New House Museum for Christchurch
Artist’s impression of new house museum. Source: Canterbury Museum.
Canterbury Museum media release: New Visitor attraction planned for Christchurch, 16 September 2015
Canterbury Museum and the Ravenscar Trust today unveiled plans for New Zealand’s first contemporary house museum to display the Trust’s collections of New Zealand arts, sculpture, designer furniture and classical antiquities.
Canterbury Museum will own the Ravenscar House Museum and operate it jointly with the Trust. Christchurch City Council, which owns the preferred site at 52 Rolleston Avenue, will consult the community on whether to gift the land to the Museum in perpetuity.
Jim and Dr Susan Wakefield, who co-chair the Ravenscar Trust, began collecting art in the early 1990s. Their Collections were previously housed in a Trust-owned residence in Scarborough which was extensively damaged in the earthquakes. The Trust will use a combination of its own funds and its earthquake insurance settlement with IAG to build the $13 million development.
Dr Susan Wakefield says that the couple had always envisaged that they would gift their Scarborough house and the Ravenscar Collections to the people of Christchurch, but the earthquakes forced a change of plan.
“We think the Rolleston Avenue site is the best available in central Christchurch for our house museum concept. The design, by award-winning architect Andrew Patterson, together with the scale and landscaping of the building are sympathetic to the surrounding two and three-storey heritage buildings,” says Dr Wakefield.
Museum Director, Anthony Wright says that the Wakefields’ extraordinary generosity will create a development of national significance which will enrich the cultural life of the city and complement other visitor attractions in the Cultural Precinct.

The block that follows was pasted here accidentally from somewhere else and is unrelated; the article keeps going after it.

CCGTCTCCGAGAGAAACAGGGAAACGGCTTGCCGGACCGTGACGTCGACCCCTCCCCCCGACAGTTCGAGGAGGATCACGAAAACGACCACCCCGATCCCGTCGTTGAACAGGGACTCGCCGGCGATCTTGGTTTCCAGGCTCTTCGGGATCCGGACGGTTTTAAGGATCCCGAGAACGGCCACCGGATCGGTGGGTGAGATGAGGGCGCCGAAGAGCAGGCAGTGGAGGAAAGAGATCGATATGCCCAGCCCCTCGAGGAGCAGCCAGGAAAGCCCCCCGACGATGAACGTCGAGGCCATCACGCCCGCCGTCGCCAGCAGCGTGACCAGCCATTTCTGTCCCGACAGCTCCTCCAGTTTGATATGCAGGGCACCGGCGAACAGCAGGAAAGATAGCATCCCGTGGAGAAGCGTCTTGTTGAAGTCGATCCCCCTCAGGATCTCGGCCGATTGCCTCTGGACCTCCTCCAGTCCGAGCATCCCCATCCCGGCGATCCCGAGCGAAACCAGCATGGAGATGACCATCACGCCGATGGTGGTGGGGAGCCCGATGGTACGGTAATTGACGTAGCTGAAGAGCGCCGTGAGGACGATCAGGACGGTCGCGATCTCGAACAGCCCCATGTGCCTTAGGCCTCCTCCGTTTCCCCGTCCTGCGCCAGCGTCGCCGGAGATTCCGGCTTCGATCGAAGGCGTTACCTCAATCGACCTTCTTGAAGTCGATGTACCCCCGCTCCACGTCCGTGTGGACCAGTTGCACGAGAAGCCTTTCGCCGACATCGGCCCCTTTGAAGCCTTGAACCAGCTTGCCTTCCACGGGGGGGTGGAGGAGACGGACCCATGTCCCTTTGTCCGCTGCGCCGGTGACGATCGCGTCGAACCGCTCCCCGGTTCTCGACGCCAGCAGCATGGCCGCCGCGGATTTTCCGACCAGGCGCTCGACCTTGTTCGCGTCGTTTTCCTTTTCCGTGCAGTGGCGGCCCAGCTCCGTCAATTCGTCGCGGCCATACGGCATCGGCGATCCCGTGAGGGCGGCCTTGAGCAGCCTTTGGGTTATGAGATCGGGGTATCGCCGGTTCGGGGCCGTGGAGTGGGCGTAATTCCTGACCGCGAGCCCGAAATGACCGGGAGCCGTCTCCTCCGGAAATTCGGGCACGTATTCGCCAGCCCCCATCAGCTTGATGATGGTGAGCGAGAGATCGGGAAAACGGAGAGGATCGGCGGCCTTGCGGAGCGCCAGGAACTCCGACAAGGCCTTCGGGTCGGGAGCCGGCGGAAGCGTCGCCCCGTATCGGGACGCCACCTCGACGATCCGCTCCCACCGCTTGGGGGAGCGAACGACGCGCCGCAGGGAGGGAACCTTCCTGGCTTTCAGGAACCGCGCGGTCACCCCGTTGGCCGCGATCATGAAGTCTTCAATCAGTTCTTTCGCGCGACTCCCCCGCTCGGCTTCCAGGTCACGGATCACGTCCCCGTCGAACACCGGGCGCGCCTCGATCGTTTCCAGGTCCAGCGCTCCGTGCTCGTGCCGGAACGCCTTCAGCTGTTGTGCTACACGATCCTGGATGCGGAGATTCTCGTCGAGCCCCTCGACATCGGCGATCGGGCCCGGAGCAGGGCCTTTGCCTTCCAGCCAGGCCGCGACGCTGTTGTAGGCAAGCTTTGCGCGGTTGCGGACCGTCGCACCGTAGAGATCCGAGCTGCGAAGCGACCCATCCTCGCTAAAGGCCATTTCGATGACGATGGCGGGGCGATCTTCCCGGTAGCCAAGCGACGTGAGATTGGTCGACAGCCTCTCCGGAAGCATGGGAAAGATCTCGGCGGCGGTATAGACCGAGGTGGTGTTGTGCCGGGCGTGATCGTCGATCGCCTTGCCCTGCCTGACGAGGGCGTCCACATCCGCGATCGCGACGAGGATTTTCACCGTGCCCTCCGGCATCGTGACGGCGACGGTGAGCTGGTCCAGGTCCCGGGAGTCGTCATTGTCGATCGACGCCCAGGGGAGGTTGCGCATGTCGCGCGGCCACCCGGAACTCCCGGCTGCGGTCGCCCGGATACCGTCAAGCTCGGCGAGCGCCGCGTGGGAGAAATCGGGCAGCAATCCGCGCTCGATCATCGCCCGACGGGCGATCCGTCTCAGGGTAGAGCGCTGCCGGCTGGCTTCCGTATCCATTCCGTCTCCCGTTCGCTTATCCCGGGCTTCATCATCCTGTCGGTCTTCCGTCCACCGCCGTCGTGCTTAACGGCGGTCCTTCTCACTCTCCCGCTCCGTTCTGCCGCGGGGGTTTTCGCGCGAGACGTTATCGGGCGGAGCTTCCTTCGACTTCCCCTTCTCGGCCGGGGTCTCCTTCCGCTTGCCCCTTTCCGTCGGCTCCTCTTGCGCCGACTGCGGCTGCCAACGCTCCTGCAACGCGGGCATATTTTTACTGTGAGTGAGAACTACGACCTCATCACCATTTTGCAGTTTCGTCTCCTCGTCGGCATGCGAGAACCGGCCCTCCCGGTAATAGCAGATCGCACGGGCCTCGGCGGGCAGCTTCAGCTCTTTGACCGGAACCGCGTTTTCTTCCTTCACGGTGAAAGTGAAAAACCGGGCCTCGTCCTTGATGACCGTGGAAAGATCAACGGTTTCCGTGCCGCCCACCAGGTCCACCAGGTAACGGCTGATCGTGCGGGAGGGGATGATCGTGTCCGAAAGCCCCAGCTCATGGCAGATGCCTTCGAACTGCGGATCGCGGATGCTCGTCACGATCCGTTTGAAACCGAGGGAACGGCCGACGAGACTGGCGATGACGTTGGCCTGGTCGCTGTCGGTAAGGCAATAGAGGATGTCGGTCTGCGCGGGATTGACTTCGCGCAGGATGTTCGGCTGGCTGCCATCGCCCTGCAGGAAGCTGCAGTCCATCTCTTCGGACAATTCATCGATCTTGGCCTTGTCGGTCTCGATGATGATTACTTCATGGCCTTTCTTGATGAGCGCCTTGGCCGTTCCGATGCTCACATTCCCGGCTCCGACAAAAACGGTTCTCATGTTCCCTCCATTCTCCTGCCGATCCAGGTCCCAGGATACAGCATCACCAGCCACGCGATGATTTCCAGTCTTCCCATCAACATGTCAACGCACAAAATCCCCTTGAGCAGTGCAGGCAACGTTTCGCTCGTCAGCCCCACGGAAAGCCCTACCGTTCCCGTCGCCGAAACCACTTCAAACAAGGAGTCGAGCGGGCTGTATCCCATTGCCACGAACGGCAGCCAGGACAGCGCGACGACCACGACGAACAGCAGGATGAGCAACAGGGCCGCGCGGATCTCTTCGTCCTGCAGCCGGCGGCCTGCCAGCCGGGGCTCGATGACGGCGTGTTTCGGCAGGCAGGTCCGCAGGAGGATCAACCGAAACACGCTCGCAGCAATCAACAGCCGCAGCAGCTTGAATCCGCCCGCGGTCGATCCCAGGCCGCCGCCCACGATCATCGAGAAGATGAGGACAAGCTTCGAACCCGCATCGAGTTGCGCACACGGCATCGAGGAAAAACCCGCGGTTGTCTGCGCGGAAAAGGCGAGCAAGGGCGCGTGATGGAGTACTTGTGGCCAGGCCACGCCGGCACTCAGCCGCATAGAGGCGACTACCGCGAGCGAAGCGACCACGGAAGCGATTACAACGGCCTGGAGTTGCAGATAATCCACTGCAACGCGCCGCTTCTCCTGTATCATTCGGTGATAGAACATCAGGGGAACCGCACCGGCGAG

“This is a tremendously exciting new development for Canterbury Museum. We have a strong design theme in our collections and programming, and we’ll benefit from having a purpose-built facility in which to exhibit and promote these in the future. The new building will also enhance and complement any future development of parts of the Museum’s current site,” he says.
Mayor Lianne Dalziel says she is thrilled by the generosity of the Ravenscar Trust. “It really is a very special gesture. The Wakefields lost their home in the earthquakes and are opting to replace it in a way that will be of enormous benefit to the city. The Council will make a final decision on gifting the land, currently used as a car park, once we have received feedback from residents and other interested parties.”
The Ravenscar Collections of about 300 paintings and objects are regarded as one of the country’s most important private collections. They feature significant paintings by leading artists such as Frances Hodgkins, Rita Angus and Colin McCahon.
The Trust will retain ownership of the Ravenscar Collections. The house museum will be largely self-financing through ticketed entry, car parking revenue and other income. The Museum will support the operation of the house museum from its existing staff and resources. It is expected to create nine new jobs.
Public consultation on the Council’s proposal to gift the land to Canterbury Museum runs from Thursday, 17 September until midday Monday, 19 October 2015. The Trust’s decision to proceed with the house museum is subject to the outcome of the consultation, obtaining resource consent and confirmation of project costs. Construction is expected to start in 2016 with the building opening to the public in 2018.